"Did you know this place was named after the god of war? Its rising foretold the death of kings, the collapse of empires. It was a very bad sign. Now there are 2 million people living here." "It's still a bad sign."
REVIEW: When Garibaldi and Wade talk about Mars - in conversation or voice-over - the script sparkles. This is a frontier town filled with malcontents, a hell from which Garibaldi only narrowly escaped, and where finally, he may have lost his soul. Otherwise... meh. I continue to be bored with the Garibaldi plot. There's really no point in asking him if he trusts telepaths during his loyalty test, because he doesn't trust anyone, not even himself. No new information there. And I guess that's as good a synopsis as any of why this episode does very little for me - very little new information. Garibaldi is unchanging. Lise is still a boring melodramatic soap queen. And the build-up to revealing the mysterious Mr. Edgars is patently ridiculous. Efrem Zimbalist Jr. may have been a big TV star in the 60s, but to the show's core demographic, I'm thinking he would have been best known as the voice of Alfred Pennyworth in the celebrated Batman Animated Series. His name has been in the credits, his voice has been heard since he introduced himself to Garibaldi, and there's no real gasp to finally seeing his face, so why hide him from us? Or even from Garibaldi? If you were going to reveal him to be, I don't know, a Centauri who adopted a human name and started buying up real estate, well okay, that's one thing. There's no surprise here, and great though his voice is, he gets too many scenes where he recaps things we already know about Clark and PsiCorps. Babylon 5 doesn't do clip shows, but these expository recap episodes before any big event are rather tedious when you're binge-watching the program.
More interesting is the notion that Sheridan is going about liberating Earth the wrong way. The real power isn't Clark's, but the PsiCorps', and the harder Sheridan pushes Clark, the more power the telepaths get. Edgars wants to attack PsiCorps and destroy the corrupt government from the inside, and like our heroes, his solutions are necessary evils. He does not relish inflicting pain - there's just no other way - and seems to feel deeply for the telepaths he's infected with his bio-engineered disease. And yet, there's also a ruthlessness there, as evidenced by the telepath shot to protect his secrets. Just how Sheridan's capture and show trial fits into this plan is left to a future episode, but it sets up Garibaldi's final betrayal, who will go after Sheridan's dad to lure the captain into a trap. I'm again left wondering what Garibaldi's programming is and how he can keep acting against PsiCorps if they were responsible, unless a trigger turns him at the worst possible moment. It just feels like this has been going on way too long without any kind of movement.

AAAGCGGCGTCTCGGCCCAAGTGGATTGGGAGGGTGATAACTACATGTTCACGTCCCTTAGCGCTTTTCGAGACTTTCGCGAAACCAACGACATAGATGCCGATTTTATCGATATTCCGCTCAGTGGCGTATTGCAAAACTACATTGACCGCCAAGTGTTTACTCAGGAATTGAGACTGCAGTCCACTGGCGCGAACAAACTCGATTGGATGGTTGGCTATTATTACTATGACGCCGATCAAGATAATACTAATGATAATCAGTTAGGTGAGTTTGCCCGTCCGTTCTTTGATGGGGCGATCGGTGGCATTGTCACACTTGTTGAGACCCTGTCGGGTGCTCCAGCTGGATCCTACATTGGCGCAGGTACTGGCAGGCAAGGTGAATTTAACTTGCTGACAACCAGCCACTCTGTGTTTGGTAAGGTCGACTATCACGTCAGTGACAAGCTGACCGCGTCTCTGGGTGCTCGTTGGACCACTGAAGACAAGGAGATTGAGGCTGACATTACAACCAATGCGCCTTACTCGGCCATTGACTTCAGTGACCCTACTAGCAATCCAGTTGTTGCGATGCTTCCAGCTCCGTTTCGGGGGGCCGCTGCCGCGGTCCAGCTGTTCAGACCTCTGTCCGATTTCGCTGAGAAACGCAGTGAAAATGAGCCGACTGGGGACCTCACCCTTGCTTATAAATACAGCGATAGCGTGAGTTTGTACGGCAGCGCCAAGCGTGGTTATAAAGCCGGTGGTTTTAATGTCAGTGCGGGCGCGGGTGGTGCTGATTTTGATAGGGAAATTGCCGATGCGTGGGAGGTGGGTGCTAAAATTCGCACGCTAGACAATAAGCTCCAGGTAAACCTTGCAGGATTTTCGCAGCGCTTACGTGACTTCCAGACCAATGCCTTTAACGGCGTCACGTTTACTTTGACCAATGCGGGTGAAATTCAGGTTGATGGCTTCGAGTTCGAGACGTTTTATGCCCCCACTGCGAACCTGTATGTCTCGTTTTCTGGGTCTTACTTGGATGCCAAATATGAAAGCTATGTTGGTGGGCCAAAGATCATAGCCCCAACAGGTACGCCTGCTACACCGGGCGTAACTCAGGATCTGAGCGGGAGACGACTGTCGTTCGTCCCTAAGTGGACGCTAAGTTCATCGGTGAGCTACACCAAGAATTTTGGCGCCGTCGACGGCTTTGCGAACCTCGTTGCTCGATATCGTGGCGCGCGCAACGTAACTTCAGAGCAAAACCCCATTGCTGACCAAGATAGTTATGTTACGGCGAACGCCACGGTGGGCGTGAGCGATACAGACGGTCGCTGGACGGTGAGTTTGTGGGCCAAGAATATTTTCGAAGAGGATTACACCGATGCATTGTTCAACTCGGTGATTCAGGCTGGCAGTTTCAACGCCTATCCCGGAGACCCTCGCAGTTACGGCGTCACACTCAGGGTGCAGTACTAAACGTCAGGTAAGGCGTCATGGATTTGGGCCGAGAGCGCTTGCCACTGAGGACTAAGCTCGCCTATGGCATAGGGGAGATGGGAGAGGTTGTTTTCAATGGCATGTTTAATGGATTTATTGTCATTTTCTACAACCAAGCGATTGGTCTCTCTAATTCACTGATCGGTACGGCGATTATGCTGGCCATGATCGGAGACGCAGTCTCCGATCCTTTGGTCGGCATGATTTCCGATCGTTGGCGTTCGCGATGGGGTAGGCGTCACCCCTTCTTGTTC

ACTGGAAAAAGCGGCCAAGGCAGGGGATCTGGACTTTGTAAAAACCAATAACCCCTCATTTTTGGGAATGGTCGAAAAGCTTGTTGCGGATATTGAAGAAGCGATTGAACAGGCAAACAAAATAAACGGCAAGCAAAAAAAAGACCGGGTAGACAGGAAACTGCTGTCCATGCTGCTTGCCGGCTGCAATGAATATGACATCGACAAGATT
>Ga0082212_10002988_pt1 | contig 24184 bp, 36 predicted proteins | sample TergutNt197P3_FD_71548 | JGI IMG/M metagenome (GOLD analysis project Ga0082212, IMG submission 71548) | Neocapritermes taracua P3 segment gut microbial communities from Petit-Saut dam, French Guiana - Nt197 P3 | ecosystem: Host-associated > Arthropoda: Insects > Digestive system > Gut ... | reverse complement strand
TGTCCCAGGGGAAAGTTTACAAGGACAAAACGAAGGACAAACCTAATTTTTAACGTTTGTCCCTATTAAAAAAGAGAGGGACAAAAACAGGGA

But who says Sheridan isn't figuring PsiCorps into his plans? The show has been very clear about how dangerous it is to cut yourself off from your friends, and though he's assembled a great alliance, keeping his plans to himself (no doubt as a reaction to the telepathic threat) is a kind of isolation that could also prove deadly. Is Edgars moving on Sheridan because he doesn't trust PsiCorps to be taken out by the White Star Fleet, when meanwhile, Sheridan has Doc Franklin working on a plan to counter the telepaths after all? We don't know, and we're not told even after Franklin is, though if he's questioning his orders (and perhaps jonesing for stims? I'm glad that's still in the performance), the plan must not be very ethical. This is the more engaging plot, but it doesn't yield a lot of answers either. Lyta helps Frankling find an answer to awakening (or perhaps we should say reactivating) the telepaths converted into Shadow pilots SOMEhow, and we're not told why Franklin must now go to Mars. It's all very hush-hush, and in an episode that already refuses to tell you what's going on, that's frustrating.
ON THE OTHER SIDE OF THE WORMHOLE: I can't help it, those Shadow telepaths make me think of the Borg every time.
REWATCHABILITY: Medium-Low - I recognize its usefulness to set up things to come, but find the Garibaldi plot boring and padded with pointless exposition and melodramatic acting.